State regulators, in a renewed attempt to keep low-income customers from paying more for their energy than their utility would charge, have barred energy marketers from selling natural gas or electricity to those consumers.
The state Public Service Commission issued the ban this week, ordering independent energy suppliers stop signing up low-income consumers for electric and natural gas service and return the low-income customers that they already have to the local utility.
The order, which takes effect in mid-February, affects about 173,000 low-income residential electric customers and about 108,000 low-income residential gas customers statewide who currently purchase their energy from a marketer.
With utilities regularly charging less than marketers for energy, the state Public Service Commission last month said it is launching a comprehensive review of the state’s deregulated energy markets. A recent PSC staff report found that, during the 2 1/2-year period that ended in June, residential consumers who buy their electricity and natural gas from a marketer paid a combined $96 million more than they would have if they had been customers of their local utility.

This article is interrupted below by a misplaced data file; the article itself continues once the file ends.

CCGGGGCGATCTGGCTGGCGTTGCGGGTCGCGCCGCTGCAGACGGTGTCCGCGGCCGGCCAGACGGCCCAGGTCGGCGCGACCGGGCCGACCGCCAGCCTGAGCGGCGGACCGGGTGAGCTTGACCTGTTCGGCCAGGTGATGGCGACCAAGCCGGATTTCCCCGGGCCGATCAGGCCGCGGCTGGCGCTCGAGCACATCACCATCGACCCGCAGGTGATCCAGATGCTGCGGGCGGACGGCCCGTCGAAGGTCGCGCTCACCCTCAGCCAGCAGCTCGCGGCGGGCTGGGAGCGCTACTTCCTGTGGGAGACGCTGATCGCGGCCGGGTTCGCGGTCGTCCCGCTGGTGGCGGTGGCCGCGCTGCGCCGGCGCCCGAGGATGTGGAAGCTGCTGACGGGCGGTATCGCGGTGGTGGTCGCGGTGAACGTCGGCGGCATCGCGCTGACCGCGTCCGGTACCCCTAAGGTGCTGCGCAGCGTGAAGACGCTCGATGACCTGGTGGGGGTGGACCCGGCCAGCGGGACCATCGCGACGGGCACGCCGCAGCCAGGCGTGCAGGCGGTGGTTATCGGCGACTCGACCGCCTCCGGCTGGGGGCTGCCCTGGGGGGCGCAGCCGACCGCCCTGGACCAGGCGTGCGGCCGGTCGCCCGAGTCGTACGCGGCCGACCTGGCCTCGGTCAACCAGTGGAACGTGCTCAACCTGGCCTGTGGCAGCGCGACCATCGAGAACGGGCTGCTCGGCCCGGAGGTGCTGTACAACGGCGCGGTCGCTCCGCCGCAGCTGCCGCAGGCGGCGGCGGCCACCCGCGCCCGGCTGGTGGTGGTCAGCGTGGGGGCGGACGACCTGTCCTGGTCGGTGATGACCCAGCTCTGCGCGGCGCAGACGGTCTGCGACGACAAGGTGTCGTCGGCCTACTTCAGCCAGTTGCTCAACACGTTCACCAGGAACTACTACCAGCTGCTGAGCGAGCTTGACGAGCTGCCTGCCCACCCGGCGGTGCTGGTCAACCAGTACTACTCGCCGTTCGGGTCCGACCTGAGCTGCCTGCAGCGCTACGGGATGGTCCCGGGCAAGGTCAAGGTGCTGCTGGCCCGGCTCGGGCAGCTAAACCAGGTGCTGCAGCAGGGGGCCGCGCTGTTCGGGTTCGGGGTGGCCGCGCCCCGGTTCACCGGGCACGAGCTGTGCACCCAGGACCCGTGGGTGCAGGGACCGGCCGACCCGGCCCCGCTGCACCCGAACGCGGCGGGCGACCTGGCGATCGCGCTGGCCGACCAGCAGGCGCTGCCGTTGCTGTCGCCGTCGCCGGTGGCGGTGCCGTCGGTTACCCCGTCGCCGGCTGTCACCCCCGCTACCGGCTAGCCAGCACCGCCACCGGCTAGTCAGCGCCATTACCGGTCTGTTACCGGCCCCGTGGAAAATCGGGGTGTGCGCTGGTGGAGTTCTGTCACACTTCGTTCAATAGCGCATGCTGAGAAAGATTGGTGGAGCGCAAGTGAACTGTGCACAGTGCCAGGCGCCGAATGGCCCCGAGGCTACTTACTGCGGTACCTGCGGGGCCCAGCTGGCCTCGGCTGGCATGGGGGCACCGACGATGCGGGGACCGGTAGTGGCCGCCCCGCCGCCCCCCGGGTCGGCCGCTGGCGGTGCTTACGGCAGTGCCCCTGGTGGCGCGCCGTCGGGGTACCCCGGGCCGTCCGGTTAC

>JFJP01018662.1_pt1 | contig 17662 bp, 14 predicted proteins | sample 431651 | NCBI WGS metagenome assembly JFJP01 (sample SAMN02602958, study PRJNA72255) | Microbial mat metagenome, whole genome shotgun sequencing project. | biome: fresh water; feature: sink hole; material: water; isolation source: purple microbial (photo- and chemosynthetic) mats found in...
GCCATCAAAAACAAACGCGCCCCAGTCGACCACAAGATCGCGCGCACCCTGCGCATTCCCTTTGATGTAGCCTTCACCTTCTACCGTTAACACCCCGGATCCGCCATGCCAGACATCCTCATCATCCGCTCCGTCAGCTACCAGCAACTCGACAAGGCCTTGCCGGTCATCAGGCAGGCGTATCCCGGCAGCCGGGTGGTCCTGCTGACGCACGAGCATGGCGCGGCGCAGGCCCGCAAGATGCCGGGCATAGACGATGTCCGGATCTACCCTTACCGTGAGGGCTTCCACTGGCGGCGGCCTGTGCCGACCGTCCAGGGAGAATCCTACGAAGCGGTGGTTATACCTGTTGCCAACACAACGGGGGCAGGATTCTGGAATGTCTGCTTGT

The PSC tried to initiate a similar ban in July, but it was quickly put on hold by a state judge after it was challenged in court by energy services companies.
Bryan Lee, a spokesman for the Retail Energy Supply Association, expressed disappointment in the PSC ban. Many marketers offer pricing plans that allow consumers to lock in the price of their gas or electricity, while utility prices typically vary from month to month.
“The PSC has ample oversight authority to exercise without taking an overly broad approach that denies the benefits of the competitive market to an entire class of customers,” Lee said. “The PSC just acted to limit low-income customers to variably priced utility service that exposes them to price risk in the market.”